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Cell Growth & Differentiation, Vol 4, Issue 6 513-521, Copyright © 1993 by American Association of Cancer Research


ARTICLES

Autonomous growth of human keratinocytes requires epidermal growth factor receptor occupancy

MR Pittelkow, PW Cook, GD Shipley, R Derynck and RJ Coffey Jr
Department of Dermatology, Mayo Clinic/Foundation, Rochester, Minnesota 55905.

In the studies reported here, we demonstrate that transforming growth factor alpha (TGF-alpha) or epidermal growth factor (EGF) is required for the establishment of small colonies of human keratinocytes at clonal densities, but once small (10-15 cells) colonies have formed, the continued growth of these colonies can proceed in the absence of exogenous TGF-alpha or EGF. Equivalent receptor-binding concentrations of TGF-alpha and EGF were equipotent in stimulating colony formation. We also demonstrate that the growth of keratinocytes at high densities proceeds in the absence of exogenous peptide growth factors or hormones. The expression of TGF-alpha mRNA and protein is regulated by both cell density and the presence of exogenous growth factors. The addition of an antibody which blocks the mitogenic effect of mature TGF-alpha had no effect on the autocrine/paracrine growth of these cells at either density. However, monoclonal antibodies which antagonize ligand activation of the EGF receptor inhibit the autonomous proliferation of keratinocytes at high density and abrogate the exogenous TGF-alpha/EGF-independent expansion of colonies at clonal density. The results of these experiments are among the first evidence to demonstrate that normal human epithelial cells in culture exhibit autocrine/paracrine-mediated proliferation. Exogenous growth factors initiate colonies of human keratinocytes that become self-perpetuating in culture. Keratinocytes regulate production of the mitogenic ligand, TGF-alpha, through a density-dependent mechanism, and cell density stringently controls proliferation.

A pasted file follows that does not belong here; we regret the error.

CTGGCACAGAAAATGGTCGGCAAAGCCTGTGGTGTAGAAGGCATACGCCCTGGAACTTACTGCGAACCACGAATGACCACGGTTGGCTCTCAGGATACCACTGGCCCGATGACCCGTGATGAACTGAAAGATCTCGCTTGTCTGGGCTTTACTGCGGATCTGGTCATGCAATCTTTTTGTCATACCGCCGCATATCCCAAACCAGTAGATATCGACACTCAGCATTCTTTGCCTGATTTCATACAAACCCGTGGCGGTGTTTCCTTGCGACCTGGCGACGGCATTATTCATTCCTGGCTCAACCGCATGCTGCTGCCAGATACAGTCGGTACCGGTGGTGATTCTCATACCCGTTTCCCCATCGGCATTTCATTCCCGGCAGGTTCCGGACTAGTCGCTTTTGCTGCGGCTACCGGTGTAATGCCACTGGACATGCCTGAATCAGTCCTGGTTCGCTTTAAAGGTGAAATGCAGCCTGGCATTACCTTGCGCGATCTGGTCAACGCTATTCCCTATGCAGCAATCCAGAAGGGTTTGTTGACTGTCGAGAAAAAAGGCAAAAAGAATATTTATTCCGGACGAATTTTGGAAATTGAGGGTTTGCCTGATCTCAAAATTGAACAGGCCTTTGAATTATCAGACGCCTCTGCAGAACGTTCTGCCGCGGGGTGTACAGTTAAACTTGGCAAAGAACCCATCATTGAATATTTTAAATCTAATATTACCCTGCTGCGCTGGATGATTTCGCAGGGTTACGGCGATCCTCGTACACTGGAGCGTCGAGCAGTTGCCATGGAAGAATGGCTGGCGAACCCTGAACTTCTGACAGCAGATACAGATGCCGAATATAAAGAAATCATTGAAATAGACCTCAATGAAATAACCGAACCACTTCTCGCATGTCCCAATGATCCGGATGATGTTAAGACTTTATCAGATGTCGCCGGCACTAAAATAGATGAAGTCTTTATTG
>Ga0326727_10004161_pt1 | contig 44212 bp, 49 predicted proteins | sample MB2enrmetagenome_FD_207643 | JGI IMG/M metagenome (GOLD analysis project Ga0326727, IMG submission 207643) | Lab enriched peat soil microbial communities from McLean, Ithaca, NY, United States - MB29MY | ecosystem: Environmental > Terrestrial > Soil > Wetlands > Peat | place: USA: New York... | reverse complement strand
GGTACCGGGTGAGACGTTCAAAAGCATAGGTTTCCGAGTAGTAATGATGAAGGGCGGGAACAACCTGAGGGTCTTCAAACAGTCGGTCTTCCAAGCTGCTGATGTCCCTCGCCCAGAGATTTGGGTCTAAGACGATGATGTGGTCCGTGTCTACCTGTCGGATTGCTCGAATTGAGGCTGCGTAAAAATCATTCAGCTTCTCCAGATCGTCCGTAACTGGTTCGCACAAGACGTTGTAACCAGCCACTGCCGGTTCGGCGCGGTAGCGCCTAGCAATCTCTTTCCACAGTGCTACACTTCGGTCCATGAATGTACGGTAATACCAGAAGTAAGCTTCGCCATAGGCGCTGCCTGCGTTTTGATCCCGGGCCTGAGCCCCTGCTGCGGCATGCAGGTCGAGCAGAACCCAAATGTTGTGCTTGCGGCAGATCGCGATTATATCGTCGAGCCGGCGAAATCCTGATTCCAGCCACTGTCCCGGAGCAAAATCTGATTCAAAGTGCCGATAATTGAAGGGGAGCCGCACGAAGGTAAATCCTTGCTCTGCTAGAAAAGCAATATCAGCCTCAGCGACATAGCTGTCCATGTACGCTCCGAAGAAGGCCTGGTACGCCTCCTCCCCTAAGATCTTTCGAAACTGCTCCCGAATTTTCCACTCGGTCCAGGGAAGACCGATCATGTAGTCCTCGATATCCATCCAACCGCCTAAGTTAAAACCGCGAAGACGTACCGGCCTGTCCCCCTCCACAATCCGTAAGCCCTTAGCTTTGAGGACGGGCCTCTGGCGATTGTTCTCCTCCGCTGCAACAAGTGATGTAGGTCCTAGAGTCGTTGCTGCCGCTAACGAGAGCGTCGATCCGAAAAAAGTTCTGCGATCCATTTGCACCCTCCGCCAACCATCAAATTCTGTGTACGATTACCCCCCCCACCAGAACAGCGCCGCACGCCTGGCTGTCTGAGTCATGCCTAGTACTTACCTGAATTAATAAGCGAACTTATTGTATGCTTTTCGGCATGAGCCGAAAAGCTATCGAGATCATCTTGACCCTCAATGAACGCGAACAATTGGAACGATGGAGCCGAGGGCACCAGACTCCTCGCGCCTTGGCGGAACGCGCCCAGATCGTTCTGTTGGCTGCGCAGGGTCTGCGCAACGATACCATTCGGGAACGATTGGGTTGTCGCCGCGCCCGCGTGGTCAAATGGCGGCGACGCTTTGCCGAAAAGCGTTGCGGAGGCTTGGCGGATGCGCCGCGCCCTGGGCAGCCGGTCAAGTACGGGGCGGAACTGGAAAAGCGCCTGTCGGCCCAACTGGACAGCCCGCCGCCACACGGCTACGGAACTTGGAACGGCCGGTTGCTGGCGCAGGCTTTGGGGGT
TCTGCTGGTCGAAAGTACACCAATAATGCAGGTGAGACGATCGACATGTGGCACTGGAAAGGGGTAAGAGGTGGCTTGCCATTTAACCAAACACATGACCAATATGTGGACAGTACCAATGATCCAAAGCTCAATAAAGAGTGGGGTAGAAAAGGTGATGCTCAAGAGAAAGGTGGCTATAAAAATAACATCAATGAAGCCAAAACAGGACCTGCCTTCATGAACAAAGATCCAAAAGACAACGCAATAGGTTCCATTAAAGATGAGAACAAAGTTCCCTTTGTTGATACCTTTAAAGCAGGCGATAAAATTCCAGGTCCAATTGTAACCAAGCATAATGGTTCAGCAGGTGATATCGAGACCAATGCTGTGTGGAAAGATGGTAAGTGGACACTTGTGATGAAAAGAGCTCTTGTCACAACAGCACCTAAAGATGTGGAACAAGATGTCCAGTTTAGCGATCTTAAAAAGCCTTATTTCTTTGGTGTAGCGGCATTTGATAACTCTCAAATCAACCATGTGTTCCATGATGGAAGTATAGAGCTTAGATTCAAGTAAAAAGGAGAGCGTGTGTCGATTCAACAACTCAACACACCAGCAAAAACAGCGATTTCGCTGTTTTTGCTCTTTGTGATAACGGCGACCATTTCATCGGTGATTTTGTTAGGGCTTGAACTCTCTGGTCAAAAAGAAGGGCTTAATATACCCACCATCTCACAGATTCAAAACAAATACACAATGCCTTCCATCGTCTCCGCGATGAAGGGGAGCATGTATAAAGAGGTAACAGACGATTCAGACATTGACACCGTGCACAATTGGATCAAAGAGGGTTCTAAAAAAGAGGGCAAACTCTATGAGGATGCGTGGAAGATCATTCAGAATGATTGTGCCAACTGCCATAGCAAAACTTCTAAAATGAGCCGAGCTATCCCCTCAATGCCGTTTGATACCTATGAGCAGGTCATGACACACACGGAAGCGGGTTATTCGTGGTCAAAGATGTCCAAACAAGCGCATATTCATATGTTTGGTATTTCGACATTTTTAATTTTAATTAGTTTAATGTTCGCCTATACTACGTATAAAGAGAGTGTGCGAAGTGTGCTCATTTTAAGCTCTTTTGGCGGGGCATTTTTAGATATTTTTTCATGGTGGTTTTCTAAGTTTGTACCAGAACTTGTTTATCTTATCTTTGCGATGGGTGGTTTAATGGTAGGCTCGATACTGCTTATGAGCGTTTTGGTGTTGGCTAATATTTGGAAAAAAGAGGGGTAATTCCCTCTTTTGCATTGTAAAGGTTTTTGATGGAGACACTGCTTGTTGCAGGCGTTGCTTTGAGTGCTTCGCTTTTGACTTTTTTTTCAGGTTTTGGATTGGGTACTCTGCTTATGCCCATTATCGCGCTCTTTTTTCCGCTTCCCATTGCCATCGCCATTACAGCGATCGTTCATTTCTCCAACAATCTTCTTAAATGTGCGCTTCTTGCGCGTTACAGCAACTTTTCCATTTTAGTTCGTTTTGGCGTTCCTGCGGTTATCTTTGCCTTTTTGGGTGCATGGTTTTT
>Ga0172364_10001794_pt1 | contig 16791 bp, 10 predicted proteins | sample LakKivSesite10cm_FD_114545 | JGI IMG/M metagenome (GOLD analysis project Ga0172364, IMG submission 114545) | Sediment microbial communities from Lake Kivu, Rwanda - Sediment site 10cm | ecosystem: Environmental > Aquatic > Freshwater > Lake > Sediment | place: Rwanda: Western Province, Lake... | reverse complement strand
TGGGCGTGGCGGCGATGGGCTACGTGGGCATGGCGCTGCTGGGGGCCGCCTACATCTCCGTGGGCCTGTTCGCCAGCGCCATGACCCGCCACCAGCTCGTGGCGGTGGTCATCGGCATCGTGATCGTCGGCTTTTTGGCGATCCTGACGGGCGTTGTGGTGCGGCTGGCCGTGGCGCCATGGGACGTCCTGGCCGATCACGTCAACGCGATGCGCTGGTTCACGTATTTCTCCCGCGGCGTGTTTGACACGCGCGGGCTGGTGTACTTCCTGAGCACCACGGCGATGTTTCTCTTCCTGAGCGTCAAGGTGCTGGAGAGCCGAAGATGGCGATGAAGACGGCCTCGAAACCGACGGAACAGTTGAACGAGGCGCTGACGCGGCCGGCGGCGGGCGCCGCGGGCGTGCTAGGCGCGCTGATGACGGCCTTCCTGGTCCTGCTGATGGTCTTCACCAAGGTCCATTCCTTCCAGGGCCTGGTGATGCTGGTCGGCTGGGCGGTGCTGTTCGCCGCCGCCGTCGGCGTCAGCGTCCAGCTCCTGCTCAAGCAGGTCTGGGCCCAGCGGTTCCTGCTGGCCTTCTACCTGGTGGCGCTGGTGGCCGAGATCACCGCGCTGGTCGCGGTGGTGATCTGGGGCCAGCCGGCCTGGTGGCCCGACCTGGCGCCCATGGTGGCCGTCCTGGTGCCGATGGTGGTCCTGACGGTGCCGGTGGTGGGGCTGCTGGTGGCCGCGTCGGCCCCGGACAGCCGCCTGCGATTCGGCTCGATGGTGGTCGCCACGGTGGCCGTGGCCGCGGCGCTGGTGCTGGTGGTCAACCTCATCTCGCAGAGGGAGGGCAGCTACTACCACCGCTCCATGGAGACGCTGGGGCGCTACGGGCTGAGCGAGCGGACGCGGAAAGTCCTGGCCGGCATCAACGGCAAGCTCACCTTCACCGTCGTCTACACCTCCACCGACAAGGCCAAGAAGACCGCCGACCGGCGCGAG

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HOME HELP FEEDBACK SUBSCRIPTIONS ARCHIVE SEARCH TABLE OF CONTENTS
Cancer Research Clinical Cancer Research
Cancer Epidemiology Biomarkers & Prevention Molecular Cancer Therapeutics
Molecular Cancer Research Cell Growth & Differentiation
Copyright © 1993 by the American Association of Cancer Research.